Astronauts, Space, Scoliosis and Spinal Fusions

I am always looking for ways to inspire more axial elongation in my clients who have scoliosis and spinal fusions.  Gravity is heavy and compresses the spine.  With scoliosis, the compression is asymmetrical which leads to more torsion over time.  With spinal fusions, we have less cushion in general.  Sometimes, the surgeons remove the intervertebral discs during spinal fusions surgery and sometimes they’re left in place. In addition, we may have a scoliosis curve above or below the fusion.

Regardless of our differences, axial elongation benefits everyone!

Sometimes, I sound like a broken record when I teach.  “Imagine that you’re creating more space in between each of your vertebra.”  “Grow taller like you’re Jack’s Bean Stalk reaching for the clouds.”  “Gravity is heavy.”  “Legs up in the chair (chair savasana, constructive rest position, Alexander lie down) is so wonderful because it passively decompresses the spine.”

Astronauts Space Scoliosis and Spinal Fusions

This week I discovered an amazing article from NASA’s website about gravity and the compressive forces it places on the spine.[1]  In a nutshell: the astronauts are 2-3 inches taller in space because there is no gravity weighing down on their spine.  How AMAZING is this information?!?

Astronauts Space Scoliosis and Spinal Fusions spring

Two things happen in space that likely contribute to the height increase.First, the natural curves in the sagittal plane lengthen out so the spine is freer.The sagittal curves are the ones that involve the spine moving toward the front of the body in the neck, back of the body in the mid-back, and front of the body in the low back like a wave going forward and backward.The second thing that happens is the decompression in space allows the intervertebral discs to fill with more water.This makes them larger and creates more space between each vertebra.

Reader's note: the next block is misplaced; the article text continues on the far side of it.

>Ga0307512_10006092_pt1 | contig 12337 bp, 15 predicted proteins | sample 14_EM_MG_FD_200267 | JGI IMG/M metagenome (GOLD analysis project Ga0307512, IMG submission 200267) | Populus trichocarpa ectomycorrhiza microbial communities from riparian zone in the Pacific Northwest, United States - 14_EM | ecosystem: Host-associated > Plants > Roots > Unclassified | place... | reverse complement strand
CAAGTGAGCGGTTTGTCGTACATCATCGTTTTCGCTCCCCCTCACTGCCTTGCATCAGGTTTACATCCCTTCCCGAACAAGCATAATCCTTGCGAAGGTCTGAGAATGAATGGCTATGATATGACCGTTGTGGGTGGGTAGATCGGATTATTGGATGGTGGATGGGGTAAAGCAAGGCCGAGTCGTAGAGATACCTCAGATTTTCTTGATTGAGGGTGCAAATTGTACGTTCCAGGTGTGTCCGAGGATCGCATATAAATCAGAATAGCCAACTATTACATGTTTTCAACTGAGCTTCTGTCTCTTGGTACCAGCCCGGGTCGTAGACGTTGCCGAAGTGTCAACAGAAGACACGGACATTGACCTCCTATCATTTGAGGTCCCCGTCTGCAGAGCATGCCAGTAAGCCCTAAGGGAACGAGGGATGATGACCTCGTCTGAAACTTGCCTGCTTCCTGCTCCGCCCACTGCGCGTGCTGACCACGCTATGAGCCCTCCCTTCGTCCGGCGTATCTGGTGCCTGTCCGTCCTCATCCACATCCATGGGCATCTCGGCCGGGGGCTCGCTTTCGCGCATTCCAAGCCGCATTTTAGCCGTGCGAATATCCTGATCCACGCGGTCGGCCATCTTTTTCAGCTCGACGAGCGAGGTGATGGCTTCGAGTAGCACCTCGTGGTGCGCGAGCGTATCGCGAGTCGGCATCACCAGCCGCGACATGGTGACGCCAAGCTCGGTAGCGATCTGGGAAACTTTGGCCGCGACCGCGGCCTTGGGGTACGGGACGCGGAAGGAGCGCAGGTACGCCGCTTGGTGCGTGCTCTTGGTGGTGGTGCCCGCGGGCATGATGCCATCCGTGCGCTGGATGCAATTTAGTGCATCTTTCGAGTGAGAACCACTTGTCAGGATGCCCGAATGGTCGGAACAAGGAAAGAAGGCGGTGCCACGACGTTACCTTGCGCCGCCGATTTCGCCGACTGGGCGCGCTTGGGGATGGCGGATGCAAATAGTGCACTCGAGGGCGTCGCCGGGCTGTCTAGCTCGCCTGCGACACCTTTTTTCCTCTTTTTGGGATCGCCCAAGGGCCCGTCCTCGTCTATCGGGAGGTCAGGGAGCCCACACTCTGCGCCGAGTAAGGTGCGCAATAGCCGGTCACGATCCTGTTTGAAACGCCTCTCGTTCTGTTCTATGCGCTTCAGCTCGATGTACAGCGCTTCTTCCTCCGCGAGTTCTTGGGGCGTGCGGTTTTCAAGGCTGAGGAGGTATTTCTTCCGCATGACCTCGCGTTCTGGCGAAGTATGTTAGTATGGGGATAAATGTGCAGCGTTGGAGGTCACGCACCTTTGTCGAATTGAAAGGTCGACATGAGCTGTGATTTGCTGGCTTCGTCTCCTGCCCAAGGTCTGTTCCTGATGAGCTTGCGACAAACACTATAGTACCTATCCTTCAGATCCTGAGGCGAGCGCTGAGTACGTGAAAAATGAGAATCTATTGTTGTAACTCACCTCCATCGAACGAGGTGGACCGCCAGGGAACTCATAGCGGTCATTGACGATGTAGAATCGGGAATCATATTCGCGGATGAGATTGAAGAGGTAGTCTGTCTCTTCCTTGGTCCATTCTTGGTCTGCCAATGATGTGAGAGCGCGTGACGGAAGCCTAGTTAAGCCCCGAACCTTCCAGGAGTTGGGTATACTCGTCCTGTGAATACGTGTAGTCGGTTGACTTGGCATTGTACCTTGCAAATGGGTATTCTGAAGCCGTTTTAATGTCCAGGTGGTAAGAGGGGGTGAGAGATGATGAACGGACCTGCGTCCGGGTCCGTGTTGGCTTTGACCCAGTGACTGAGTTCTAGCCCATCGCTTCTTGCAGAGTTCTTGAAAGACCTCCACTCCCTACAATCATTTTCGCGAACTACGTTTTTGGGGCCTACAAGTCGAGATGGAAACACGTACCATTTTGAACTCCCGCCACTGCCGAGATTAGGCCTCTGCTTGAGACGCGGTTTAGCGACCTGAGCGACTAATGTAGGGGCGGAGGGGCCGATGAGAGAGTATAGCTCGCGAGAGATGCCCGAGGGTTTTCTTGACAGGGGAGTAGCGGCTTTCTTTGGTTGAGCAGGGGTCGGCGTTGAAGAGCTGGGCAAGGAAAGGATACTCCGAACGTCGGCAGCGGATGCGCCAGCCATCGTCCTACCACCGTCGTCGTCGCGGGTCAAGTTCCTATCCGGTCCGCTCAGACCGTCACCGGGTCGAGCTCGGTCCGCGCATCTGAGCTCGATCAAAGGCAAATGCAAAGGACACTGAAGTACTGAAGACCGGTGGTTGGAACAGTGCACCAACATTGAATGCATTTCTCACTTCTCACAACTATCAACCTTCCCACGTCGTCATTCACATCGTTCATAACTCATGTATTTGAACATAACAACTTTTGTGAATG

The NASA article also uses great imagery for the intervertebral discs in suggesting that they function like a spring with gravity compressing the spring into a tight coil.While we move throughout the day, we can imagine the springs in our spine uncoiling, stretching, and lengthening upward.This creates axial elongation which facilitates our ability to move out of our scoliotic pattern.It also places the body in its optimal position to increase freedom and efficient movement.

Glossary of terms

Axial elongation – lengthening of the spine .

Torsion – the action of twisting or the state of being twisted

Unfused segments – the parts of the spine that aren’t fused

Intervertebral discs – shock absorbing structure between each vertebra

Vertebra – one of 33 bony segments that form the spinal column